Railroad closings coming to Matthews
CSX Railroad will close the downtown Matthews railroad crossing on East Trade Street from June 24 to 28 for maintenance, according to a news release.
The crossing on Tank Town Road also will be closed June 24 to 26. No vehicles will be able to use the crossings and detour signs will be posted, the release said.
Crossings at Ames Street, Crestdale Drive, Campus Ridge and Stallings roads will be closed July 1 to 8.
The closings are part of a large repair project the railroad is conducting to replace aging railroad rails and tracks. It has been at least nine years since the railroad has done this extensive repair work on crossings in Matthews, the release said.
Police captain retires after 29 years of service
Matthews Police Captain Garland Amos will retire later this month after 29 years of service as a police officer.
Amos – who “never wanted to be anything but a police officer”– served as a police officer in both High Point and Matthews, according to a news release. Amos comes from a family full of law enforcement officers, with family members having served as U.S. Marshals, FBI and NCIS agents.
Following a stint as a Winn Dixie employee, Amos began working as a patrol officer in 1972. He then moved on to technical investigations, where he learned to conduct polygraph tests, and also worked as a detective.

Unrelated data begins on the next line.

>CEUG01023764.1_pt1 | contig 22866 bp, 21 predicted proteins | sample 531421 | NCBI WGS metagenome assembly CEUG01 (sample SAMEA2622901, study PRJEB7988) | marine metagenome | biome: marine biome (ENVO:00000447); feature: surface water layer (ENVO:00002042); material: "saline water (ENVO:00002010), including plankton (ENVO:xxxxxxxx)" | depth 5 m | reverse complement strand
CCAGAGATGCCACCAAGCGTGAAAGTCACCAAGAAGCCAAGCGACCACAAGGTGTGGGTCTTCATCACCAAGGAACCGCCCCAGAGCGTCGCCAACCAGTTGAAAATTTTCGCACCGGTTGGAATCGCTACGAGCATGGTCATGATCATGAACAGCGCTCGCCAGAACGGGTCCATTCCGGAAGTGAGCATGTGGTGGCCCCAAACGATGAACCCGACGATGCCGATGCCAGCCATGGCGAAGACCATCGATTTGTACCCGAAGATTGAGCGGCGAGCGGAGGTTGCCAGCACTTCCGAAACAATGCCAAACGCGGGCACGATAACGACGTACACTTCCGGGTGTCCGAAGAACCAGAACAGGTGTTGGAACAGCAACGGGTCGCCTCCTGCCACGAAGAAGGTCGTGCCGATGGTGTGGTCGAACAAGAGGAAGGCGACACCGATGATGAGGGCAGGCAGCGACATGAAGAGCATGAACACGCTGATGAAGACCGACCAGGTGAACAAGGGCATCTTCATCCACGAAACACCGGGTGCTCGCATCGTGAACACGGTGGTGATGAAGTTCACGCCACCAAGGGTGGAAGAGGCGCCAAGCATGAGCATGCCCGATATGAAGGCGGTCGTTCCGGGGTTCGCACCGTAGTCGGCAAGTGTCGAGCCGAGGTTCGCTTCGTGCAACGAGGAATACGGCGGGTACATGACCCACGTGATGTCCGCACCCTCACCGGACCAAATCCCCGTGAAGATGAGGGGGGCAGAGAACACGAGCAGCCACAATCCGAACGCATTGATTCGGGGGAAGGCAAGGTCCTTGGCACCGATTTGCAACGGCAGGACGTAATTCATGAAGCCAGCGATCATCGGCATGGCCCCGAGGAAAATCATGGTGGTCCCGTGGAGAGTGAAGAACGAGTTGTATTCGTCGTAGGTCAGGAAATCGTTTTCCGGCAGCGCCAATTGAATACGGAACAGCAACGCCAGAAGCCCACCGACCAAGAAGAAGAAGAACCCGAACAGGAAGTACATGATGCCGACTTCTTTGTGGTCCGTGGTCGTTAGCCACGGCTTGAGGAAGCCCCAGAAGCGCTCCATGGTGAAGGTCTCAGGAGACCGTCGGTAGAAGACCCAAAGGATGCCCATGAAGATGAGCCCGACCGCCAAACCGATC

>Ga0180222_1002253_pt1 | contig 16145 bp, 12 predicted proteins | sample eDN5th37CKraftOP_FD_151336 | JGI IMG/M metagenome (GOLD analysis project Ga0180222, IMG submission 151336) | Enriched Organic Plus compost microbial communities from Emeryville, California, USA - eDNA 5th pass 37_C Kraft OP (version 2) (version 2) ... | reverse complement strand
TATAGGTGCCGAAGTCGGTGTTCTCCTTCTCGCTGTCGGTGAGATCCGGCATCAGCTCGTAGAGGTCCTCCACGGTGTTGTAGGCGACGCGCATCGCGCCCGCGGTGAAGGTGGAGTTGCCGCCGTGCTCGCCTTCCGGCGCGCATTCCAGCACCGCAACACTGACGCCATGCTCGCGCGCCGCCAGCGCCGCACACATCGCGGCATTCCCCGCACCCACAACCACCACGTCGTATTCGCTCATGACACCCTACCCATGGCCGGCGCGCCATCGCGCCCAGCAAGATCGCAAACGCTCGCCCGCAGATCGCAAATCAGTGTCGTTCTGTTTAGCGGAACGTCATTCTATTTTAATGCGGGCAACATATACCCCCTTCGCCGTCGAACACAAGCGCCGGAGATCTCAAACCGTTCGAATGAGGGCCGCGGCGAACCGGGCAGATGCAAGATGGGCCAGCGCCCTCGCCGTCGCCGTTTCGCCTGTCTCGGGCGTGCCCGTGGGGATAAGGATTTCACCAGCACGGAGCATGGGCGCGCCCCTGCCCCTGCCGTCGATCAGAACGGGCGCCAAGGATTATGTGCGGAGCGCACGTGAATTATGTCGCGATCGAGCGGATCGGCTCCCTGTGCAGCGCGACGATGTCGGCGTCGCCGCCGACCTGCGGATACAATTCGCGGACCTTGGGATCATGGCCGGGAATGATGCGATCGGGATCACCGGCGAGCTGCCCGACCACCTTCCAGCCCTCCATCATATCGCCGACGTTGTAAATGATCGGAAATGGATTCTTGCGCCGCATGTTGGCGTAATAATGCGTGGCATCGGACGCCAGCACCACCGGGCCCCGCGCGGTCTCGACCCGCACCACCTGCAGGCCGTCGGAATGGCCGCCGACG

Amos returned to work as a patrol officer in 1992 when he joined the Matthews Police Department. He was promoted to sergeant in 1995, captain of patrol in 1997 and captain of support services in 2005, where he currently oversees 9-1-1 dispatchers, animal control, officer training, vehicle maintenance and school resource officers.
“The department is my family. Over the years I have been able to watch staff marry, have children and just this weekend I went to the graduation of one of the dispatcher’s children,” he said in the release.
Amos plans to take some time off and eventually return to work part-time as a 9-1-1 dispatcher, according to the release. He also intends to return to school for Biblical studies and spend some time with his “real” family – his wife, Patty, three daughters, one son and seven
Matthews to buy Campus Ridge land
The Matthews Board of Commissioners approved Monday, June 10, a procedure that will allow the town to begin purchasing right of way for the Campus Ridge Road relocation project.